While much of the recent attention has fallen on the president’s proposed budget, Congress has still been introducing and passing legislation. Here are a few bills worth knowing about that might have slipped through the cracks.
Veterans Affairs Secretary David Shulkin delivered his diagnosis of the department in a “State of the VA” briefing before reporters Wednesday morning. He outlined 13 areas where the department needs to improve and the legislative and administrative fixes it needs in order to see progress.
House Appropriations Subcommittee members asked Tim Horne, the acting administrator of the General Services Administration, to better explain the agency’s 2018 budget request, particularly for the FBI headquarters and disposal of underutilized federal property.
The Government Accountability Office found that the Veterans Affairs Department doesn’t have a very effective process for aligning facilities and capital investments. Debra Draper, director of health care issues at the GAO, shares the details on Federal Drive with Tom Temin.
VA’s facilities planning processes leave it with millions of square feet of empty and decaying space.
The spending package gives the Homeland Security Department about $1.5 billion for border security activities for the remaining five months of the fiscal year. For civilian agencies, here are six other areas to take note of in the Consolidated Appropriations Act of 2017.
Norm Dong, who spent three years as the commissioner of Public Buildings Service at GSA before leaving last month, said through a portfolio management process the agency is looking at federal real property assets and deciding which need to be maintained and which need to be disposed of.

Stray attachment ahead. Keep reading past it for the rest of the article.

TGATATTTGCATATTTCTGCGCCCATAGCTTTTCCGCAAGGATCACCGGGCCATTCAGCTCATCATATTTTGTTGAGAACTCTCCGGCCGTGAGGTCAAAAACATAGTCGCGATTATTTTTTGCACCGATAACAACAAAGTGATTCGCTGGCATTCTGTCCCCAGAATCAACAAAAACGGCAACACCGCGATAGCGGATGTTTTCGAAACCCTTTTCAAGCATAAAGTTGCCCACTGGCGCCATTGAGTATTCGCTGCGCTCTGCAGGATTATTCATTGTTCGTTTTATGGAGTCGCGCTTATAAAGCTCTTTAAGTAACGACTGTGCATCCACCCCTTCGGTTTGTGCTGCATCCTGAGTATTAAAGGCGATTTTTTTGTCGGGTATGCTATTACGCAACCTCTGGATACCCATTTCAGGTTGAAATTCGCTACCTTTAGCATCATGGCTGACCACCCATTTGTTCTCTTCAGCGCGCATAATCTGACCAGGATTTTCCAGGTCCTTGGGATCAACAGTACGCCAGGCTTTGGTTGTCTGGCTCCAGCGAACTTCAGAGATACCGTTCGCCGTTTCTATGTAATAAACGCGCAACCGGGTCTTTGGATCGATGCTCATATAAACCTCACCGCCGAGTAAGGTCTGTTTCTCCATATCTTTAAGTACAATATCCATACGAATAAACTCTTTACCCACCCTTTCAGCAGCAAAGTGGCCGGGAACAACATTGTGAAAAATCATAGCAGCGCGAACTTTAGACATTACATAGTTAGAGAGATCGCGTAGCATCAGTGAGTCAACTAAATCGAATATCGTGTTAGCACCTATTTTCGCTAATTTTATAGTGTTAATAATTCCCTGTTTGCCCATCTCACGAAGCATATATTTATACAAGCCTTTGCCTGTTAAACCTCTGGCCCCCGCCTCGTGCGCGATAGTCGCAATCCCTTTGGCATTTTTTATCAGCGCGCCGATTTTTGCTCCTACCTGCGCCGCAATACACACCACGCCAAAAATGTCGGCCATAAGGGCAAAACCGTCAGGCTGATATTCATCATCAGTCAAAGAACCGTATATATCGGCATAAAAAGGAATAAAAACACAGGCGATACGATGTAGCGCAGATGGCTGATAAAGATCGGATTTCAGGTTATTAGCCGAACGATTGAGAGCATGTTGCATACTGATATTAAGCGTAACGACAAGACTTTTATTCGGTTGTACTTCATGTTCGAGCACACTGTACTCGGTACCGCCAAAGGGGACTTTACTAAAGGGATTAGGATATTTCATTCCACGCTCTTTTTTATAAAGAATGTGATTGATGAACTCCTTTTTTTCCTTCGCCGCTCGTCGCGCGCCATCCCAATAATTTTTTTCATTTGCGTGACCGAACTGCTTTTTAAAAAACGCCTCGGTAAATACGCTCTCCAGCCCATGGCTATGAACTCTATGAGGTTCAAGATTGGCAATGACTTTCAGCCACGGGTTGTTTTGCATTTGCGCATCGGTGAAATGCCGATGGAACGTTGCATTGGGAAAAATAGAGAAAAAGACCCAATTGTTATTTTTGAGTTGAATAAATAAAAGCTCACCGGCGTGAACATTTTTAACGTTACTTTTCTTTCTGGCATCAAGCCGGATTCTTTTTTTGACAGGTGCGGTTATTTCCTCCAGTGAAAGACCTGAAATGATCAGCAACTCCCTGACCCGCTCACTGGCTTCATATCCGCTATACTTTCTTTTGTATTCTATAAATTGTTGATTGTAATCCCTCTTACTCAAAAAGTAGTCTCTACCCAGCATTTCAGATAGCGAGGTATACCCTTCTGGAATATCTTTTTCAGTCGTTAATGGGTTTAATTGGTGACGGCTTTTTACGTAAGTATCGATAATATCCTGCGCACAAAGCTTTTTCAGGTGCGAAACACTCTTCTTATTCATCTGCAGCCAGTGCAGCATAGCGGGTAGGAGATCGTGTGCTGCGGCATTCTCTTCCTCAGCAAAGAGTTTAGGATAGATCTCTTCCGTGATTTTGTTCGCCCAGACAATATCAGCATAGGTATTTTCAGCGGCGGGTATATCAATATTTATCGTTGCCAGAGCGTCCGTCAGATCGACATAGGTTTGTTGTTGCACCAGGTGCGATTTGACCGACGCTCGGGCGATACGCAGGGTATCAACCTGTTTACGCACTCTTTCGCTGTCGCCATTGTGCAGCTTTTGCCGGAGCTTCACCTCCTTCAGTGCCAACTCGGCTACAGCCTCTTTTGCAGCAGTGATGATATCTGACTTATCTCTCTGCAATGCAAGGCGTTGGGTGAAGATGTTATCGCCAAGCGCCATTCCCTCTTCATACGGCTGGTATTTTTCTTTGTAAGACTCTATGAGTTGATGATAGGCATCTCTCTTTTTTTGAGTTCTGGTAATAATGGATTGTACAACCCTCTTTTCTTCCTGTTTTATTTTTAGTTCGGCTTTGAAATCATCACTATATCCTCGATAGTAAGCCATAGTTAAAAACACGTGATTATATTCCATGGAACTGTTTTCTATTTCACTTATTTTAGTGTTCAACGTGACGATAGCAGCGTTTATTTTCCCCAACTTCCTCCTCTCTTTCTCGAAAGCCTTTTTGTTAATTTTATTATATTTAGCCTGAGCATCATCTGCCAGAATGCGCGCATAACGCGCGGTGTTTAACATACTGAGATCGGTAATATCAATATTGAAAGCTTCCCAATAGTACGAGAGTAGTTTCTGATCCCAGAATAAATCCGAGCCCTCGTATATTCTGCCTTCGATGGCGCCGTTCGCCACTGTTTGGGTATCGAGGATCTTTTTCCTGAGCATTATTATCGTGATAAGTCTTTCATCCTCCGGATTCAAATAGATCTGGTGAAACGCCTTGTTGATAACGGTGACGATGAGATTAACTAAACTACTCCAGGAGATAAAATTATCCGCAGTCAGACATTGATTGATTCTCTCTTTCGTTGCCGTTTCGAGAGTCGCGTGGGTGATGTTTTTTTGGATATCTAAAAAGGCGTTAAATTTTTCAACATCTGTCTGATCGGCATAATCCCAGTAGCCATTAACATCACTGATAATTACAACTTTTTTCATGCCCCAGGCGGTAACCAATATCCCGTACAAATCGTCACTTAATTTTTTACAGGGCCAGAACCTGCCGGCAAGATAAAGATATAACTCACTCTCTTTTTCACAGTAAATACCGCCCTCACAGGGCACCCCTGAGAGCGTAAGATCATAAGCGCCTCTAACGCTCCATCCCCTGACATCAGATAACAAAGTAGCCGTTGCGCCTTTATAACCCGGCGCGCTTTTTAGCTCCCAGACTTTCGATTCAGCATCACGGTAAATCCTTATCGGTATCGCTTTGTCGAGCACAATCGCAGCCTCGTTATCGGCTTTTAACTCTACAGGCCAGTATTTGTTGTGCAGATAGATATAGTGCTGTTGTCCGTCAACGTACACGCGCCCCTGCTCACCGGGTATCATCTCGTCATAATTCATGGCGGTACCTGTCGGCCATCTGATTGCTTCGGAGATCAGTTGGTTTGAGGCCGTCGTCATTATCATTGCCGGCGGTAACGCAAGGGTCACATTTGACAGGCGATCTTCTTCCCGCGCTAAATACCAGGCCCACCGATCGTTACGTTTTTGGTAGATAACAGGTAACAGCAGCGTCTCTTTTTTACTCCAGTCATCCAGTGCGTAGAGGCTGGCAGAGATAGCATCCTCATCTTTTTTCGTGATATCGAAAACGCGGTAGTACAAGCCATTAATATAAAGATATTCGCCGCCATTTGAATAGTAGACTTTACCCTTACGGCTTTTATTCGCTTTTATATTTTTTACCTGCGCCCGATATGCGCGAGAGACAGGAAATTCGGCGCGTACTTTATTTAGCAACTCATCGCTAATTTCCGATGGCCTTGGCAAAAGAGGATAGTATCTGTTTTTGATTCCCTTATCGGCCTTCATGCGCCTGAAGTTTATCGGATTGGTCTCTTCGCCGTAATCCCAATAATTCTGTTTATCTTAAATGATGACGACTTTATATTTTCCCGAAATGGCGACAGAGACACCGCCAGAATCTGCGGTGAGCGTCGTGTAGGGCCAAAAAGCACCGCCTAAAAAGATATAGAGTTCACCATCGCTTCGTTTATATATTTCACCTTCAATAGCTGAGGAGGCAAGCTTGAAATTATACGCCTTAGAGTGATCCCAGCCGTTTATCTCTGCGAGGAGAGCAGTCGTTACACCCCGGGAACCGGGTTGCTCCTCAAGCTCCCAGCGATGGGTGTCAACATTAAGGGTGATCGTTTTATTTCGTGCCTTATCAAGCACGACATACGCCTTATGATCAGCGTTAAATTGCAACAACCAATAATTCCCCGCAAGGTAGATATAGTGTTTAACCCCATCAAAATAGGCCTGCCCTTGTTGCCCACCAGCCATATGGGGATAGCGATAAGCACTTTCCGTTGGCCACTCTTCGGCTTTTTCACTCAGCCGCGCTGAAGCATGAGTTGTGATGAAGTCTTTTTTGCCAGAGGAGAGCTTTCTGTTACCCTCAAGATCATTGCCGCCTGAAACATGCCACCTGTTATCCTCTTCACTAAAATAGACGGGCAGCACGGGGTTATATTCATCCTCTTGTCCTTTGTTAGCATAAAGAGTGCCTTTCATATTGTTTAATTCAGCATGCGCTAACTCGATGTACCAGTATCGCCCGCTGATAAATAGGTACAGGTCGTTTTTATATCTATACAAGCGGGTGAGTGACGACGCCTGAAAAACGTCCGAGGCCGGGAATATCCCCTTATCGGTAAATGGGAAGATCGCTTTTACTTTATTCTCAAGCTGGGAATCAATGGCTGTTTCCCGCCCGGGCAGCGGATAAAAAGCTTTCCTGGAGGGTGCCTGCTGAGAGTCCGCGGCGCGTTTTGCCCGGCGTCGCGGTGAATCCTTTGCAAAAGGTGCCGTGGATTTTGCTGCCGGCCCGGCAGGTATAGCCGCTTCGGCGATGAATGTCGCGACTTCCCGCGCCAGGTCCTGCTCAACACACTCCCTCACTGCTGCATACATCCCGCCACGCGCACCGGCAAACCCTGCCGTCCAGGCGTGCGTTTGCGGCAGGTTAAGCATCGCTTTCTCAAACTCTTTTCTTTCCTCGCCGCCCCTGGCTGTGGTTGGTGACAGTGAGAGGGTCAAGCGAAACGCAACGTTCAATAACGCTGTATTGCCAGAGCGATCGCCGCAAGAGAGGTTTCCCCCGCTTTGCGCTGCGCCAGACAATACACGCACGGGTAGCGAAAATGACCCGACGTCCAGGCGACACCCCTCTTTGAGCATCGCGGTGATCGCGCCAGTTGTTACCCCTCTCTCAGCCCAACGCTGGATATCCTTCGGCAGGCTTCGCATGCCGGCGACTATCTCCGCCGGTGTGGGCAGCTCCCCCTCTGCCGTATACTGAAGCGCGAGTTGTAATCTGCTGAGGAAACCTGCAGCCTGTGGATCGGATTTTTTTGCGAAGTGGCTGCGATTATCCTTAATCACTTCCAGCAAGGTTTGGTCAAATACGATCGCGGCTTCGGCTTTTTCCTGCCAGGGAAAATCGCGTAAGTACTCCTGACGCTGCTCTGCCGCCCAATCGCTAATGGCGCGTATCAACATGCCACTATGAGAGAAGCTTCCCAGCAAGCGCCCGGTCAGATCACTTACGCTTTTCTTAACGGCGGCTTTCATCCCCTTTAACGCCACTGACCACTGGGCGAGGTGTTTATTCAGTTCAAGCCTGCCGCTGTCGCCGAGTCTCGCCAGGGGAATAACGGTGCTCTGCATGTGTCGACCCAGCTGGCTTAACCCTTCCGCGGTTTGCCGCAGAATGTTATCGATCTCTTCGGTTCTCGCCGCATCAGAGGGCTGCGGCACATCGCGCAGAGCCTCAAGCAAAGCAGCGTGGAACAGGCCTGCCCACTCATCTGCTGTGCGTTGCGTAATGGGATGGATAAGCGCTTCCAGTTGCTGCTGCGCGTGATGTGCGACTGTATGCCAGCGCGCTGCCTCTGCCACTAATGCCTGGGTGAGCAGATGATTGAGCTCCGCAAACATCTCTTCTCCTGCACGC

The Food and Drug Administration is saving time on cyber incident responses by integrating its watch desk and engineers within a single command center, and integrating its tools to provide more holistic views of its systems.
Facilities that house combat units are in bad condition and the funds are not there to fix them.
President Donald Trump’s new executive order on April 18 will mandate agencies follow buy-American acquisition rules and close loopholes that allow for waivers and exemptions.
A Veterans Affairs Inspector General report caused the agency to take immediate action and rethink who it put in charge of the Washington, D.C. medical center. The report detailed serious deficiencies in inventory management, including surgeries and other procedures being performed with expired or possibly non-sterile materials, or postponed due to a lack of supplies altogether.
In one case, medical staff had to borrow bone cement from a vendor to finish two knee replacements.
The FBI headquarters and Labor Department headquarters are just two exchange projects recently derailed. Auditors at the General Services Administration say the agency’s Public Building Service must address several issues with the exchange program if it wants projects like those to be beneficial to the government and taxpayers.
The General Services Administration canceled the solicitation to review three sites for a new Labor Department headquarters.
Although the Trump administration has been filling itself in, the General Services Administration is still lacking an administrator and commissioners for its big services. Larry Allen, president of Allen Federal Business Partners, joins Federal Drive with Tom Temin to discuss what this all means.